VICTORIA, SHE / HER, THEY / THEM
Since around five, I remember my mom telling me my stomach stuck out a little and I looked like a little pregnant woman. She taught me how to “suck it in.” I was a very thin child already, and growing up family members and various other people I came into contact with would tell me I looked like I had an eating disorder and would never trust me when I said I didn’t. We once had a neighbor tell my grandmother I “looked like a holocaust victim.” My mother has a lot of issues with her body, so I learned to hate those aspects of my body as well. I got called chicken legs, I wasn’t “built how girls should be built,” and my Asian heritage was both equally mocked and sexualized by my male classmates.
I feel like my looks seemed flipped to other people, but Look 1 is how I feel I have to dress and represent myself, which is “different” than societal norms. This is an outfit I love and feel powerful and confident in. I feel like a badass, but I don’t feel like me, per-say. I feel like I’m playing dress up or wearing a costume, trying to emulate someone else. This kind of look doesn’t feel rebellious like it use to, it feels expected of me.
This look feels like me. It doesn’t feel like I’m trying to be anything or trying to say something with my clothing. This look makes me feel naturally beautiful in my own skin. I feel grounded. I feel like I can speak for myself instead of letting my clothing do the talking. I’m just wearing one of my favorite outfits, and unlike the last look it’s comfortable.
This project was incredibly personal for me. For several months before I was asked to be a part of Dress. Code. I had been questioning why I dress the way that I do. Is it because it’s what makes me happy? Or am I just dressing up for the people around me? This project gave me the space to really experiment with those questions and get closer to the real me.
From a very young age I learned to express myself through style. It was a way for me to let my appearance speak for me. It was also a way for me to rebel against the social pressures I was feeling. It has always felt like putting on armor or that I was cosplaying a different aspect of myself.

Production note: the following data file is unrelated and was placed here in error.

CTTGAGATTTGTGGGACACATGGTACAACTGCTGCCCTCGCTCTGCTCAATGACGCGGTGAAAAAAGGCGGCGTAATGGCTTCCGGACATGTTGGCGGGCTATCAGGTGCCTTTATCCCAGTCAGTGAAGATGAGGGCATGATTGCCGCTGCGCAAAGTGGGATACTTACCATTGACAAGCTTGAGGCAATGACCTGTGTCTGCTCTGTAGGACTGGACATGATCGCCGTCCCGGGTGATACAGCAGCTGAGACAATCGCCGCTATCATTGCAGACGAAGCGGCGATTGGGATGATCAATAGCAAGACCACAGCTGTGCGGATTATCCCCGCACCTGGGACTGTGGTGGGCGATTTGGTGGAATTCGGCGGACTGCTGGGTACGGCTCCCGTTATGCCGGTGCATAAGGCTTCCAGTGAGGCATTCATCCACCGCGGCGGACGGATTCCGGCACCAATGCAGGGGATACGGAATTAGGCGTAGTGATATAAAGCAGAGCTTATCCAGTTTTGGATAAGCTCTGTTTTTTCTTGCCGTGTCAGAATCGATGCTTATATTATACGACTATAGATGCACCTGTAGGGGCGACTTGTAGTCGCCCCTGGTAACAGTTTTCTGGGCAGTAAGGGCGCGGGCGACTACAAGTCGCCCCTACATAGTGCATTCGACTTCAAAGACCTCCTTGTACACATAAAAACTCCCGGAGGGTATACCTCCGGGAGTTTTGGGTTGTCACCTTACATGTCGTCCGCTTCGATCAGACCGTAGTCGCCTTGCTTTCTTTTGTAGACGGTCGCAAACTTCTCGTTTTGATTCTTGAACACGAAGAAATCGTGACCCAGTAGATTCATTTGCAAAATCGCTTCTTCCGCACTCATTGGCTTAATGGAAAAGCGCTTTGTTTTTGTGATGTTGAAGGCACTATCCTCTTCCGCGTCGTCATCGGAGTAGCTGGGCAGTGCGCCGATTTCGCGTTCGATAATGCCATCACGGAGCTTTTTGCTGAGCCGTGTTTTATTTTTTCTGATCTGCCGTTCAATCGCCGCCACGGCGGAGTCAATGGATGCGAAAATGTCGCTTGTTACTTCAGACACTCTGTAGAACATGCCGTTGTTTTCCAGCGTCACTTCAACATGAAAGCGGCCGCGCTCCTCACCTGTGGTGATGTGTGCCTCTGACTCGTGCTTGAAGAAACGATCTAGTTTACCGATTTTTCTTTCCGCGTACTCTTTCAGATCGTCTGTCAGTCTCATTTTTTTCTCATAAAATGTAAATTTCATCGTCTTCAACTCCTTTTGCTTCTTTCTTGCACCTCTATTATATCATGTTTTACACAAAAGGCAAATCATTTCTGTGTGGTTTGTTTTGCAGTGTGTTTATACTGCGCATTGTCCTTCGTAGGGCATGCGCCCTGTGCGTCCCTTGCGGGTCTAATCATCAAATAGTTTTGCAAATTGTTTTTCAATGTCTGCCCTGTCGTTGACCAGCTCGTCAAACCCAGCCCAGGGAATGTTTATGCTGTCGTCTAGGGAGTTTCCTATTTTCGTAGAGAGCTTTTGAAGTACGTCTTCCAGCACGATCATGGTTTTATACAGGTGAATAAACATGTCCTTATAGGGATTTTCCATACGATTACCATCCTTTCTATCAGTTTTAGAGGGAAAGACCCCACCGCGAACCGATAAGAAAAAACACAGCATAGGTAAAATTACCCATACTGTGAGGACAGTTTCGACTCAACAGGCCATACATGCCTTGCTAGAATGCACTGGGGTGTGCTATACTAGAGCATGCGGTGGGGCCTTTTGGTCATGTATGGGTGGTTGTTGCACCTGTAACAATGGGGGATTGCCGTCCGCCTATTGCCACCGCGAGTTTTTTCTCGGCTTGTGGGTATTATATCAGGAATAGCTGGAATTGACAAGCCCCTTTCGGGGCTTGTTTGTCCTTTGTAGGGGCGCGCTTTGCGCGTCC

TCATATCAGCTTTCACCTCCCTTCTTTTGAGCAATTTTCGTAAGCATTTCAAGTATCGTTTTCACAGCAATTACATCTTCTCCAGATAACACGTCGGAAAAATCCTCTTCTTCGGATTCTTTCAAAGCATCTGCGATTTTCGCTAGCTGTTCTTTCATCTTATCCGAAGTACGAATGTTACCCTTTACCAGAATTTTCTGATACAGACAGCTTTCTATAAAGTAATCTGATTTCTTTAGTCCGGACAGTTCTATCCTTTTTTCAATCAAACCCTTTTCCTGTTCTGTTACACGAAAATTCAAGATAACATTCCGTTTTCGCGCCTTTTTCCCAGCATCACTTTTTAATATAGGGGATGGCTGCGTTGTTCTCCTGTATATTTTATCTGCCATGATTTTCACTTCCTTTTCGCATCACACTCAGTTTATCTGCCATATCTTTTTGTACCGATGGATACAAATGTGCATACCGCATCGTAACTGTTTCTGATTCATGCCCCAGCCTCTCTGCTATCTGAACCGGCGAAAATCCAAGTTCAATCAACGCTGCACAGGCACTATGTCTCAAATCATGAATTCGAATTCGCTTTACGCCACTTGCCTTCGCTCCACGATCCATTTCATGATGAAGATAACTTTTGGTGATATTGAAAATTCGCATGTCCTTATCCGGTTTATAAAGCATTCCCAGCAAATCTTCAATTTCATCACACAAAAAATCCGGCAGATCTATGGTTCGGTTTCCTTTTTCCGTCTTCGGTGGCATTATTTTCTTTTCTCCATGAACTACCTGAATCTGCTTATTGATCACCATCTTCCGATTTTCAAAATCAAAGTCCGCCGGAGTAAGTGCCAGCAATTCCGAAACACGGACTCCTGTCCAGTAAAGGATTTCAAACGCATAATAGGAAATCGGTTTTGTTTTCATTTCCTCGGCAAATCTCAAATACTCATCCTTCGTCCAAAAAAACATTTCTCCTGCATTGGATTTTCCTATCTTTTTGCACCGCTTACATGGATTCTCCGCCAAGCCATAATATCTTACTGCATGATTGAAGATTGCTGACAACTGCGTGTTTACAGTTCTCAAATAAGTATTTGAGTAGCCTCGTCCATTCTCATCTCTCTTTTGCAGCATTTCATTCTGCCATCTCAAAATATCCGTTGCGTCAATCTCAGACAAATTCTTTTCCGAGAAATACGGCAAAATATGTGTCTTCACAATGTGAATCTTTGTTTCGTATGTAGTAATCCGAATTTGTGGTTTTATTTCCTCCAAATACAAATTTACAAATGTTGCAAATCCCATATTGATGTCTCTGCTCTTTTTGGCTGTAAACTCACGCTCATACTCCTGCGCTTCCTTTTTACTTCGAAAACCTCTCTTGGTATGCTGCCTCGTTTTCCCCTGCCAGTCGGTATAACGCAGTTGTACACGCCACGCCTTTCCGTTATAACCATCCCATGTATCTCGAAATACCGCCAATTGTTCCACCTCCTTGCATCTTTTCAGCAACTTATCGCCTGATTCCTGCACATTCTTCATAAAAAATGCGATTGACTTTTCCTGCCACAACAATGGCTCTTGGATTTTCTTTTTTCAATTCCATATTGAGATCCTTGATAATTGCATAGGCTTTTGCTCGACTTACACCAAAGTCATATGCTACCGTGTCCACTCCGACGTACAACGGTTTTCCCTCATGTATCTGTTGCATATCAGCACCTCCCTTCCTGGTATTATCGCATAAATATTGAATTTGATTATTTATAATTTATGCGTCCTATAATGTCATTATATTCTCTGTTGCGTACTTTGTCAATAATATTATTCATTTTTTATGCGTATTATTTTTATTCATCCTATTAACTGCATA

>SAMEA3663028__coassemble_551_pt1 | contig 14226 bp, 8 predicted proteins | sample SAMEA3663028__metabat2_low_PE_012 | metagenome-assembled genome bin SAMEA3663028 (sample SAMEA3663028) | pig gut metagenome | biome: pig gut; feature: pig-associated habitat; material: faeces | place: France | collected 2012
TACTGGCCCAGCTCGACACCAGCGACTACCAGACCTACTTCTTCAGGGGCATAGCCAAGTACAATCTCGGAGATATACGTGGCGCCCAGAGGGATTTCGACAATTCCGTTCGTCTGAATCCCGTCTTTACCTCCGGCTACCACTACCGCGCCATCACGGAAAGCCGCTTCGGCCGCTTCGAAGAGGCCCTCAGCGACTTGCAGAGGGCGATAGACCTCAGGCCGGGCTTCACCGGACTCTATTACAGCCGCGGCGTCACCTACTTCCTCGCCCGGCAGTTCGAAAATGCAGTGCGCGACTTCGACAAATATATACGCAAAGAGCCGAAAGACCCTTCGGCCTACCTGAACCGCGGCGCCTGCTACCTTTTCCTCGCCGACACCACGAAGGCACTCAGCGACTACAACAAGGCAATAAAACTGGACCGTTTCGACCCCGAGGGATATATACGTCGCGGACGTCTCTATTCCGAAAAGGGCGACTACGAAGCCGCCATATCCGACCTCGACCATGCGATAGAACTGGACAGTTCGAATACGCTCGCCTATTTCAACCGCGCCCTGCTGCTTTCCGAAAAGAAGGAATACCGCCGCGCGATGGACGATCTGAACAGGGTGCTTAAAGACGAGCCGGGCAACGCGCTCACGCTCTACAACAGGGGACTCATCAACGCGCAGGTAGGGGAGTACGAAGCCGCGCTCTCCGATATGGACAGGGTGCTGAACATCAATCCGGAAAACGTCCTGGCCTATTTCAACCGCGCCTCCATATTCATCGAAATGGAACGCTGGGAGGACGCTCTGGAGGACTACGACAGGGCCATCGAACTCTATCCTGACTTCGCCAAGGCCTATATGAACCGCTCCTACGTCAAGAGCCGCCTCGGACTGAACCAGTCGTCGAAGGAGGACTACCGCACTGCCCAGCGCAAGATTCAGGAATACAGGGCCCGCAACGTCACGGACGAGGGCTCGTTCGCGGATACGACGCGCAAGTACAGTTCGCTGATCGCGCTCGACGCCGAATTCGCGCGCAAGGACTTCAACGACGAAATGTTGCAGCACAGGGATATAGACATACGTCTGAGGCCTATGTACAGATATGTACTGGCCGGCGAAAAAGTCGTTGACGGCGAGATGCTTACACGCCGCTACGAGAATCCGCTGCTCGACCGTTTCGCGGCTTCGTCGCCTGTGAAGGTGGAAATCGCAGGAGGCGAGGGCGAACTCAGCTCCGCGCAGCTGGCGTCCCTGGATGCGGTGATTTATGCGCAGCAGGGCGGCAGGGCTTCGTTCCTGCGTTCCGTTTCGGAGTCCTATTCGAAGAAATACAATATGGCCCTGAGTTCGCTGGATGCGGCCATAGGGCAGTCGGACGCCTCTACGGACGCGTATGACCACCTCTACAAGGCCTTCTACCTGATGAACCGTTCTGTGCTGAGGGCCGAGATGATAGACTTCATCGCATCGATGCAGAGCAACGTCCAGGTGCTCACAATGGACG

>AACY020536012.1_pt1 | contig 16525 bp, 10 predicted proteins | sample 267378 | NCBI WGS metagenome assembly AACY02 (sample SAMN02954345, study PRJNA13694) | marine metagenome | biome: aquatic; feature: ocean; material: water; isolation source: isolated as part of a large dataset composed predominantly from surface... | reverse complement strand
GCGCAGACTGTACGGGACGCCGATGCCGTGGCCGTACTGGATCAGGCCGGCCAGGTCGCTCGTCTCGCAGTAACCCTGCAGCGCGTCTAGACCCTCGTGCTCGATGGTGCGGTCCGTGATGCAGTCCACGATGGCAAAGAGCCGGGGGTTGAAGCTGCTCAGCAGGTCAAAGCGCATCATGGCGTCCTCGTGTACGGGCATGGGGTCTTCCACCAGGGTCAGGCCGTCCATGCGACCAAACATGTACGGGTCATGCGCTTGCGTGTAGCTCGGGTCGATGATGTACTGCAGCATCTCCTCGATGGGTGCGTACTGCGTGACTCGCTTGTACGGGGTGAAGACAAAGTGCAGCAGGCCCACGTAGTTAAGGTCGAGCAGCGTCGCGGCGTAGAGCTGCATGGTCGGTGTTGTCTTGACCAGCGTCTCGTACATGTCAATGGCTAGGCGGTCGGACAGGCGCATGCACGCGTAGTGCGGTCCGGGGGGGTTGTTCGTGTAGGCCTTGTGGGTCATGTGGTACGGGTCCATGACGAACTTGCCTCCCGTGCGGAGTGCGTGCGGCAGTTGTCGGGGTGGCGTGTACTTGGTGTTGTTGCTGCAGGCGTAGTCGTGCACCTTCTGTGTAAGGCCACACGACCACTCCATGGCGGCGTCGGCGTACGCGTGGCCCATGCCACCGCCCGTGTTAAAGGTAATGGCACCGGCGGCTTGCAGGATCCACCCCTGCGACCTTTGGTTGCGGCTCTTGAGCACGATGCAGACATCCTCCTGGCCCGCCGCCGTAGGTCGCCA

It used to be the most important thing in the world to me. As I’ve gotten older, I keep going through phases where I’m disgusted by it all. Disgusted that how I present myself is scrutinized by the people who see me everyday, even strangers. In our society it is still so important how women and femme folks look and I’ve been wanting to just say screw it and rebel even more.
Lately, I’ve been wanting to just roll out of bed and live my life without caring about my exterior, because if I am not going to be seen or judged by someone else I probably wouldn’t put any effort into my appearance. But then I go through phases where I find putting together outfits joyful and exciting, like I’m creating art or something. It varies day by day. It also varies on what my gender expression feels like that day.
I recently came out as non-binary and at first I thought that meant I had to represent more masculine. I felt that I had to “look non-binary or queer.” Through a lot of trial and error I realized that’s wrong. No gender needs to conform to a specific "look", and just because I lean more towards traditionally feminine styles doesn’t make me any less non-binary.
I usually have one piece that I’m really excited about and then build a look off of that. As far as what aesthetic I’m going for, it all depends on my mood that day.
Wow, a lot. I’m always inspired by androgyny. As cliché as it sounds, David Bowie was one of my first true style icons, as well as Morticia Adams, Lilly Munster, and Lydia Deets. I also take a lot of inspiration from Japanese style and anime. I’m very inspired by Lord of the Rings and other science fiction and fantasy stories. I feel most myself when I’m out in nature drawing a lot of inspiration from trees, mushrooms, moss, and lichen. I was exposed to drag queens when I was a kid and to me they are the true princesses. I’ve always looked up to drag queens, feeling so inspired whenever I go to a drag show or see pictures online.
As much as I believe I act on my own accord, I still really do think about how I’m viewed by others. For so long I dressed differently than most people, and part of the reason was it felt rebellious. But throughout this project I learned that dressing “weird” became the new norm for me and what was expected of me. For awhile now it’s kind of flipped and now dressing “normal” feels rebellious. I’ve also learned that I try and stick to subcultures or aesthetics too rigidly. If I like something I should just wear it and stop stressing over not having a consistent style.